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STL-10 link
Image recognition dataset inspired by CIFAR-10.
Method (expand all | collapse all) Accuracy (10 fixed folds of 1000) (%) Accuracy (1 fold of 5000) (%)
Xu Ji, João F. Henriques, Andrea Vedaldi
We present a novel clustering objective that learns a neural network classifier from scratch, given only unlabelled data samples. The model discovers clusters that accurately match semantic classes, achieving state-of-the-art results in eight unsupervised clustering benchmarks spanning image classification and segmentation. These include STL10, an unsupervised variant of ImageNet, and CIFAR10, where we significantly beat the accuracy of our closest competitors by 6.6 and 9.5 absolute percentage points respectively. The method is not specialised to computer vision and operates on any paired dataset samples; in our experiments we use random transforms to obtain a pair from each image. The trained network directly outputs semantic labels, rather than high dimensional representations that need external processing to be usable for semantic clustering. The objective is simply to maximise mutual information between the class assignments of each pair. It is easy to implement and rigorously grounded in information theory, meaning we effortlessly avoid degenerate solutions that other clustering methods are susceptible to. In addition to the fully unsupervised mode, we also test two semi-supervised settings. The first achieves 88.8% accuracy on STL10 classification, setting a new global state-of-the-art over all existing methods (whether supervised, semi-supervised or unsupervised). The second shows robustness to 90% reductions in label coverage, of relevance to applications that wish to make use of small amounts of labels.
Edouard Oyallon, Eugene Belilovsky, Sergey Zagoruyko
We use the scattering network as a generic and fixed ini-tialization of the first layers of a supervised hybrid deep network. We show that early layers do not necessarily need to be learned, providing the best results to-date with pre-defined representations while being competitive with Deep CNNs. Using a shallow cascade of 1 x 1 convolutions, which encodes scattering coefficients that correspond to spatial windows of very small sizes, permits to obtain AlexNet accuracy on the imagenet ILSVRC2012. We demonstrate that this local encoding explicitly learns invariance w.r.t. rotations. Combining scattering networks with a modern ResNet, we achieve a single-crop top 5 error of 11.4% on imagenet ILSVRC2012, comparable to the Resnet-18 architecture, while utilizing only 10 layers. We also find that hybrid architectures can yield excellent performance in the small sample regime, exceeding their end-to-end counterparts, through their ability to incorporate geometrical priors. We demonstrate this on subsets of the CIFAR-10 dataset and on the STL-10 dataset.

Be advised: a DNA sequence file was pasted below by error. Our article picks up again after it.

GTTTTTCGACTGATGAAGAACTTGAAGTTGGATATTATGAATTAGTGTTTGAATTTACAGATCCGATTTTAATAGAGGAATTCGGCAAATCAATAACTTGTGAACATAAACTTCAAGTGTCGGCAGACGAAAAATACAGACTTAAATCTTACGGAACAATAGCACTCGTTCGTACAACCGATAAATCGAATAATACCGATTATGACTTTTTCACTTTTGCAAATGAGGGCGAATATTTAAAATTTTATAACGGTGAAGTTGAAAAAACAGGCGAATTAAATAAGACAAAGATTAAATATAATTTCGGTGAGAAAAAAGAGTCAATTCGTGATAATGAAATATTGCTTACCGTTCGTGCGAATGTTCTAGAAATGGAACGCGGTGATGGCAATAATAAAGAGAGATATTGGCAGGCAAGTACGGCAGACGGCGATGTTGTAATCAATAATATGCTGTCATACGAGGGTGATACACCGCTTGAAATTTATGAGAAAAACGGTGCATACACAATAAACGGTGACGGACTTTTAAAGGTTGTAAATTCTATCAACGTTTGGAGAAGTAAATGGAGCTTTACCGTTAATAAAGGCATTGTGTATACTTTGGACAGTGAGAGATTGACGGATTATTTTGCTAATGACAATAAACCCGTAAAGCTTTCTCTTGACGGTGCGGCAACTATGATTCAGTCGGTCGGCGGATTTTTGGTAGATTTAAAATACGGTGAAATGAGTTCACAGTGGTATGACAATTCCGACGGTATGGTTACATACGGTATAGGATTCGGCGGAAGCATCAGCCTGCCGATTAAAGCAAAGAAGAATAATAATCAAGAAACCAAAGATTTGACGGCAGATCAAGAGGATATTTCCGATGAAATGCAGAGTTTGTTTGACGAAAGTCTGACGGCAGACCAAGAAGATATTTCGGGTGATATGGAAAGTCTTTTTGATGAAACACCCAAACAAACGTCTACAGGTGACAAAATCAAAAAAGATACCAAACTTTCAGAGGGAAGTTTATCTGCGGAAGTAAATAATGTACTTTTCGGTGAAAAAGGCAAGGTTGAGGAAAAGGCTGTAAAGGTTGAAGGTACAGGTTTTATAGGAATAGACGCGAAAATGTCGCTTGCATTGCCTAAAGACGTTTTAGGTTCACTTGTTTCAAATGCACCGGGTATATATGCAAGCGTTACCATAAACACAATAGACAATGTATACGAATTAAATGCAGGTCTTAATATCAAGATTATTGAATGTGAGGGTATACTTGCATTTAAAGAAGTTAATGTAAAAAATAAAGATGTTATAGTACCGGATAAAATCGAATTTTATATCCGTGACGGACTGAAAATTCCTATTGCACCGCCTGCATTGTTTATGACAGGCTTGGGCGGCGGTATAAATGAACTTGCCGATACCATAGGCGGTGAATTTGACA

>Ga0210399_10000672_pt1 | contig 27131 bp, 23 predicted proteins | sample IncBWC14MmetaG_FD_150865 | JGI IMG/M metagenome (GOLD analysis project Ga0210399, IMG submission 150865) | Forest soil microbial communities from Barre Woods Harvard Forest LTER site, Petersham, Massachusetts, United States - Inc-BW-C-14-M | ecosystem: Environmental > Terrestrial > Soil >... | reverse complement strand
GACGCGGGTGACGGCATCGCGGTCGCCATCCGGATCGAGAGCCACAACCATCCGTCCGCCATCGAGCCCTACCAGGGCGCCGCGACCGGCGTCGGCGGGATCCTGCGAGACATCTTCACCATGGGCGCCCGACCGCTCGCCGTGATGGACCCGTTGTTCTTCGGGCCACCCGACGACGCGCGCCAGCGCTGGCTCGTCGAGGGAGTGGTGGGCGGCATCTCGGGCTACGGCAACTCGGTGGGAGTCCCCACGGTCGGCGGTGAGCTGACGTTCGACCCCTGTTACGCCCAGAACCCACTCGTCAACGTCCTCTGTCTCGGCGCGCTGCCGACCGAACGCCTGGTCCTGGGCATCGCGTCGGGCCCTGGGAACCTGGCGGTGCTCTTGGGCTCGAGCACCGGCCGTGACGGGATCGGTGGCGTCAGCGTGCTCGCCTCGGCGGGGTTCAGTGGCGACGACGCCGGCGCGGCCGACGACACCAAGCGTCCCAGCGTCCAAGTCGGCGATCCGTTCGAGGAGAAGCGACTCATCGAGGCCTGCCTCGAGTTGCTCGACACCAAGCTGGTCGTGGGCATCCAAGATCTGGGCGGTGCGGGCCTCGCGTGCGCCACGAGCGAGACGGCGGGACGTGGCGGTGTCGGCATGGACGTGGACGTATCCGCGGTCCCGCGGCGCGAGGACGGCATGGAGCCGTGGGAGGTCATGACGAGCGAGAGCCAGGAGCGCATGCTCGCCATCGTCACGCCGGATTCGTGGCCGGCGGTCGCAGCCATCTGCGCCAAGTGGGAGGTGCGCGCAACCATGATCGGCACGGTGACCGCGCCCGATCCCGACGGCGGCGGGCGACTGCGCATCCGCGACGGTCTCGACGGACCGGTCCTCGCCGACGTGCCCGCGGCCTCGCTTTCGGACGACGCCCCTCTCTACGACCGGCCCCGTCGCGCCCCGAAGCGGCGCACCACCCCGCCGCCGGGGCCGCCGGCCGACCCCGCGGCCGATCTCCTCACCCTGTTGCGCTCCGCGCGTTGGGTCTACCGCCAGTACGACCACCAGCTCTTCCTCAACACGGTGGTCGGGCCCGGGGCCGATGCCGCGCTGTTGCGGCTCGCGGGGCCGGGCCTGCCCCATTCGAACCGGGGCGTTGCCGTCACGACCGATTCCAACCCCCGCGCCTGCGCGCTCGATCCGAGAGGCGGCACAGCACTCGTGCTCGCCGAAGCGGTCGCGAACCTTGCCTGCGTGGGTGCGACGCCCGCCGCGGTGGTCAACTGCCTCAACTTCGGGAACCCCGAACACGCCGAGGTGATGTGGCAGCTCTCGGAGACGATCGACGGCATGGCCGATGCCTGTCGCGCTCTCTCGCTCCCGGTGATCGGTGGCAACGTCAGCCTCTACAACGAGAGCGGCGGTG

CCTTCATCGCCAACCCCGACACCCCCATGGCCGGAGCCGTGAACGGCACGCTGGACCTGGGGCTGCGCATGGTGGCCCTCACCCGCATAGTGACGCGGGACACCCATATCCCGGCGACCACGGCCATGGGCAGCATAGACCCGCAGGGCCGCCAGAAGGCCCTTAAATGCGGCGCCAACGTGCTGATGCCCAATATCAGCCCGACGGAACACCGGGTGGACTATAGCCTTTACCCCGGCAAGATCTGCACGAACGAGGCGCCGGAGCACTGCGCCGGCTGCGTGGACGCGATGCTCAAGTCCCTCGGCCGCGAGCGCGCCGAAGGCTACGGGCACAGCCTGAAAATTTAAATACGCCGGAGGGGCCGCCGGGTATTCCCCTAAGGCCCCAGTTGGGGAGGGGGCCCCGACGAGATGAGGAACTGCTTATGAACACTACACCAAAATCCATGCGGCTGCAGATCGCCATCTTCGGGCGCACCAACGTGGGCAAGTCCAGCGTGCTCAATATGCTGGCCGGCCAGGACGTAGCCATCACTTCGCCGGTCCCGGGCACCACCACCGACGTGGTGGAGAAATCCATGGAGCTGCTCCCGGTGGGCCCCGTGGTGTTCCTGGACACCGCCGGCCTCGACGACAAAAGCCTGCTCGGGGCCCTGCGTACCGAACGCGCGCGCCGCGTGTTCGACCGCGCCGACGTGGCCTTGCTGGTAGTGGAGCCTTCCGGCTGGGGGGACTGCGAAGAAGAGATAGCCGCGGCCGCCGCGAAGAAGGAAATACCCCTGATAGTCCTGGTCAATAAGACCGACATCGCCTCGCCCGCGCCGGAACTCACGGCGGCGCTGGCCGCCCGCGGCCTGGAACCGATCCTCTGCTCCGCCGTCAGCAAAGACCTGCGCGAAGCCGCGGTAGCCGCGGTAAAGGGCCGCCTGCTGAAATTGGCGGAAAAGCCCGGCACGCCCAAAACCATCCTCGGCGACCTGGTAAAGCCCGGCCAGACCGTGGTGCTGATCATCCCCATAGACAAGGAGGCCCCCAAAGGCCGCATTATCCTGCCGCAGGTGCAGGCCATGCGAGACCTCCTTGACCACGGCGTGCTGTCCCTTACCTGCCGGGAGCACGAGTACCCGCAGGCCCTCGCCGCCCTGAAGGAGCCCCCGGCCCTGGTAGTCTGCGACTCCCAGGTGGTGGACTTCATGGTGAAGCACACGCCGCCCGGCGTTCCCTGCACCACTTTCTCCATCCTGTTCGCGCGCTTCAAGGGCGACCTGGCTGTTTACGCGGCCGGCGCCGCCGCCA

Terrance DeVries, Graham W. Taylor
Convolutional neural networks are capable of learning powerful representational spaces, which are necessary for tackling complex learning tasks. However, due to the model capacity required to capture such representations, they are often susceptible to overfitting and therefore require proper regularization in order to generalize well. In this paper, we show that the simple regularization technique of randomly masking out square regions of input during training, which we call cutout, can be used to improve the robustness and overall performance of convolutional neural networks. Not only is this method extremely easy to implement, but we also demonstrate that it can be used in conjunction with existing forms of data augmentation and other regularizers to further improve model performance. We evaluate this method by applying it to current state-of-the-art architectures on the CIFAR-10, CIFAR-100, and SVHN datasets, yielding new state-of-the-art results of 2.56%, 15.20%, and 1.30% test error respectively. Code is available at
Elad Hoffer, Itay Hubara, Nir Ailon
Convolutional networks have marked their place over the last few years as the best performing model for various visual tasks. They are, however, most suited for supervised learning from large amounts of labeled data. Previous attempts have been made to use unlabeled data to improve model performance by applying unsupervised techniques. These attempts require different architectures and training methods. In this work we present a novel approach for unsupervised training of Convolutional networks that is based on contrasting between spatial regions within images. This criterion can be employed within conventional neural networks and trained using standard techniques such as SGD and back-propagation, thus complementing supervised methods.
Junbo Zhao, Michael Mathieu, Ross Goroshin, Yann LeCun
We present a novel architecture, the "stacked what-where auto-encoders" (SWWAE), which integrates discriminative and generative pathways and provides a unified approach to supervised, semi-supervised and unsupervised learning without relying on sampling during training. An instantiation of SWWAE uses a convolutional net (Convnet) (LeCun et al. (1998)) to encode the input, and employs a deconvolutional net (Deconvnet) (Zeiler et al. (2010)) to produce the reconstruction. The objective function includes reconstruction terms that induce the hidden states in the Deconvnet to be similar to those of the Convnet. Each pooling layer produces two sets of variables: the "what" which are fed to the next layer, and its complementary variable "where" that are fed to the corresponding layer in the generative decoder.